London Calendar


until 3 May 2020

‘TUTANKHAMUN: Treasures of the Golden Pharaoh

Explore the life of King Tutankhamun, and the storied discovery that captivated the world, through more than 150 authentic pieces from the tomb – three times the quantity that has travelled in previous exhibitions – more than 60 of which are travelling outside of Egypt for the first time.
The third of 10 cities to host TUTANKHAMUN: Treasures of the Golden Pharaoh the London showing follows record-breaking stops in Los Angeles and Paris. In Los Angeles the exhibition was among the most successful in the history of the California Science Centre, while in Paris it became France’s most attended exhibition of all time with over 1.4 million visitors.

Venue: Saatchi Gallery
until 3 May 2020

George IV: Art & Spectacle

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George IV is arguably the most magnificent British monarch ever recorded and he formed an unrivalled collection of art, much of which remains in the Royal Collection. Bringing together Dutch and Flemish masterpieces, portraits by Sir Thomas Lawrence and Sir Joshua Reynolds, delicate French porcelain, intricate goldsmiths’ work and elegant books and drawings, this exhibition will present George’s life through the art that enriched his world.

Venue: Queens Gallery

Cars: Accelerating The Modern World

Cars: Accelerating the Modern World’ explores how the car as a driving force has accelerated the pace of change over the past century. The exhibition brings together 15 diverse cars to tell extraordinary stories about design and the car’s impact on the broader world. These cars include the first production car in existence; an autonomous flying car; a converted low-rider; and a 1950s concept car. Many of these cars have never been on show in the UK before, and their display will be uniquely juxtaposed with a diverse collection of products, fashion, graphics, photography and film, to draw connections to wider spheres of design and public life. We stand at a new turning point in mobility design -hope to understand our past blunders and achievements in order to better imagine how we want to move in the future.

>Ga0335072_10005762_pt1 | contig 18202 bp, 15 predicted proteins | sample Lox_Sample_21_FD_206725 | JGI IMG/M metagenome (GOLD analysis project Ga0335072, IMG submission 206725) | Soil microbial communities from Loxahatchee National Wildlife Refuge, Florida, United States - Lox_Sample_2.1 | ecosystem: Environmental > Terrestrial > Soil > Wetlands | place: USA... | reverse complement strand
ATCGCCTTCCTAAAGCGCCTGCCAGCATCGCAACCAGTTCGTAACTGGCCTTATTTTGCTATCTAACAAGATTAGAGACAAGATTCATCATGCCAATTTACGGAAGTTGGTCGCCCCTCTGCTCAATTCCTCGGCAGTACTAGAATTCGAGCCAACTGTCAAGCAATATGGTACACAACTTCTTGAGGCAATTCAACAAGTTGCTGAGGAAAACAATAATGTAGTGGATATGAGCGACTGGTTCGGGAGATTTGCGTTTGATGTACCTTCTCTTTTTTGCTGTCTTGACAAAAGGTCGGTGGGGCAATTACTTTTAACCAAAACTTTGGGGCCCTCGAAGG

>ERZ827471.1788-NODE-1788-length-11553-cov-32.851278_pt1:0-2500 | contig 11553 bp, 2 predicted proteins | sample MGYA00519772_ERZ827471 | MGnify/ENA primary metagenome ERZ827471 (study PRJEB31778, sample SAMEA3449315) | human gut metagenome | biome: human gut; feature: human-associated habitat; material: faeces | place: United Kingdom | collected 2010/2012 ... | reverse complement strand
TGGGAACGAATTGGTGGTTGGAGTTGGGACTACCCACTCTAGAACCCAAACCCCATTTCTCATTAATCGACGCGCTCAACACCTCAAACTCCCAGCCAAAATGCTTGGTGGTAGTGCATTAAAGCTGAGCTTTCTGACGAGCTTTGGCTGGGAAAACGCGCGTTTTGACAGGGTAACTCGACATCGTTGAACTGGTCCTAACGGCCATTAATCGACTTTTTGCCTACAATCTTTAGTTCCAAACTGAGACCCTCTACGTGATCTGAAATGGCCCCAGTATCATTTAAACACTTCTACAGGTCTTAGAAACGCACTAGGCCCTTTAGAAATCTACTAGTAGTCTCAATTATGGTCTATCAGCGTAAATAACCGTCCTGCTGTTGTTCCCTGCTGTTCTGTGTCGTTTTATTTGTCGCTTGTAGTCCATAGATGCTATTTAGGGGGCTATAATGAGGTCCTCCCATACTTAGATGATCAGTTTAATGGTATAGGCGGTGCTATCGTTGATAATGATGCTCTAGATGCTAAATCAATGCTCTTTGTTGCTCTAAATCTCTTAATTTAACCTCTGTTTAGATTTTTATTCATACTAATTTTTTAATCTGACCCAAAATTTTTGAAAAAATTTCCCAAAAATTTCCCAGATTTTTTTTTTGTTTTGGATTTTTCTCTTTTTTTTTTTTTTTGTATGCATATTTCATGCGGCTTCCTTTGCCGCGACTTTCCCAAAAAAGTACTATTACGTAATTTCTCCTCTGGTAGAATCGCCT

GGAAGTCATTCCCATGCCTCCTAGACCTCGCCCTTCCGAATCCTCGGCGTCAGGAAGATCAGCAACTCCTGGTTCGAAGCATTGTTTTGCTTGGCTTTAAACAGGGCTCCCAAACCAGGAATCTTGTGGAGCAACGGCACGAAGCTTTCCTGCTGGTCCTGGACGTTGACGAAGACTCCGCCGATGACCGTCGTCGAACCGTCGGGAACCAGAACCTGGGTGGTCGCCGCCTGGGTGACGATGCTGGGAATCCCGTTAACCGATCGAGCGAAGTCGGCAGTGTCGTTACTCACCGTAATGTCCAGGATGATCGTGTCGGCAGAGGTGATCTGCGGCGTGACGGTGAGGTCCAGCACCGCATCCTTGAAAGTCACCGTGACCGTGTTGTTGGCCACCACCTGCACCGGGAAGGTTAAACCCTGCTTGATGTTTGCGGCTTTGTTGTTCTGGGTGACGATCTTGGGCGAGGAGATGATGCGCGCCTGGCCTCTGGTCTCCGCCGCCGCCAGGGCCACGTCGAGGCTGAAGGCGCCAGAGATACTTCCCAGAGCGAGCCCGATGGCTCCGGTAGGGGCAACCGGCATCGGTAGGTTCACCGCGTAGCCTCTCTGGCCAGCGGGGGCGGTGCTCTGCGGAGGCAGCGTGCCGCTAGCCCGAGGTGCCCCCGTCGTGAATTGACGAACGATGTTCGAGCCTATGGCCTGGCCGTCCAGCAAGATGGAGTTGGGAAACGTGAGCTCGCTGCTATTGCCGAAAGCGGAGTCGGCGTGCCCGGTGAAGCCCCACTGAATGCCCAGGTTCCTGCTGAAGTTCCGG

Venue: Victoria and ALbert Museum
until 11 Apr 2020

Tullio Crali: A Futurist Life

For Tullio Crali (1910-2000) Futurism was not simply a style of painting, but an attitude to life itself. This exhilarating exhibition explores every phase of Crali’s remarkably coherent career, featuring a large number of rarely seen works from the 1920s to the 1980.

Venue: Estorick Collection
until 13 Apr 2020

Picasso and Paper


Picasso didn’t just draw on paper – he tore it, burnt it, and made it three-dimensional. From studies for ‘Guernica’ to a 4.8-metre-wide collage, this exhibition brings together more than 300 works on paper spanning the artist’s 80-year career.  For Picasso, paper was both a tool to explore his ideas and a material with limitless possibilities. He experimented with everything from newsprint and napkins to decorative wallpaper. He spent decades investigating printmaking techniques, sourcing rare and antique paper from as far as Japan – and all without losing his compulsion to draw on every last scrap.

Venue: Royal Academy of Arts
until 14 Jun 2020

Out of the Blue: Fifty Years of Designers Guild